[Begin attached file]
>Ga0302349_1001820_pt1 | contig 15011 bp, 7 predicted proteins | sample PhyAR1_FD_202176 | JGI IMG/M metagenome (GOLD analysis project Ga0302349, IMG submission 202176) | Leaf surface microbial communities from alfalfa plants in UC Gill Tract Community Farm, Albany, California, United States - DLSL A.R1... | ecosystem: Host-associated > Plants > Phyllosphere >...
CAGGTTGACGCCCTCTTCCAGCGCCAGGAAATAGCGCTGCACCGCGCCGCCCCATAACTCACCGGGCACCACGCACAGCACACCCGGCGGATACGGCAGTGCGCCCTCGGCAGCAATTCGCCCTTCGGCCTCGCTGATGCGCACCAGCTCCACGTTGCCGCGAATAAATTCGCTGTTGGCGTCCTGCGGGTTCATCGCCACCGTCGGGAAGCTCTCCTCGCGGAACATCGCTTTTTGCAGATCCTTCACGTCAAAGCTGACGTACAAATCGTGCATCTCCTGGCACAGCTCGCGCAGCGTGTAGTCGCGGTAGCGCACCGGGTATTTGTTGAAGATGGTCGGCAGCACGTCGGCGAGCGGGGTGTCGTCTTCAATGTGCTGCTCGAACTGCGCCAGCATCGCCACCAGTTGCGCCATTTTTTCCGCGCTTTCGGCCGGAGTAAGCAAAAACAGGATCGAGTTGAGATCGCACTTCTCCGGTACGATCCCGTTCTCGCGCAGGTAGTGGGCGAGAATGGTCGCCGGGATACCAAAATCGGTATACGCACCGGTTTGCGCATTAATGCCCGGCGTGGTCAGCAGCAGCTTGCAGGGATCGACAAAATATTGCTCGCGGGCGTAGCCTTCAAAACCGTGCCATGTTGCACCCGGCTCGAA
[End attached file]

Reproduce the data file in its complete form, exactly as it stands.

>Ga0302349_1001820_pt1 | contig 15011 bp, 7 predicted proteins | sample PhyAR1_FD_202176 | JGI IMG/M metagenome (GOLD analysis project Ga0302349, IMG submission 202176) | Leaf surface microbial communities from alfalfa plants in UC Gill Tract Community Farm, Albany, California, United States - DLSL A.R1... | ecosystem: Host-associated > Plants > Phyllosphere >...
CAGGTTGACGCCCTCTTCCAGCGCCAGGAAATAGCGCTGCACCGCGCCGCCCCATAACTCACCGGGCACCACGCACAGCACACCCGGCGGATACGGCAGTGCGCCCTCGGCAGCAATTCGCCCTTCGGCCTCGCTGATGCGCACCAGCTCCACGTTGCCGCGAATAAATTCGCTGTTGGCGTCCTGCGGGTTCATCGCCACCGTCGGGAAGCTCTCCTCGCGGAACATCGCTTTTTGCAGATCCTTCACGTCAAAGCTGACGTACAAATCGTGCATCTCCTGGCACAGCTCGCGCAGCGTGTAGTCGCGGTAGCGCACCGGGTATTTGTTGAAGATGGTCGGCAGCACGTCGGCGAGCGGGGTGTCGTCTTCAATGTGCTGCTCGAACTGCGCCAGCATCGCCACCAGTTGCGCCATTTTTTCCGCGCTTTCGGCCGGAGTAAGCAAAAACAGGATCGAGTTGAGATCGCACTTCTCCGGTACGATCCCGTTCTCGCGCAGGTAGTGGGCGAGAATGGTCGCCGGGATACCAAAATCGGTATACGCACCGGTTTGCGCATTAATGCCCGGCGTGGTCAGCAGCAGCTTGCAGGGATCGACAAAATATTGCTCGCGGGCGTAGCCTTCAAAACCGTGCCATGTTGCACCCGGCTCGAA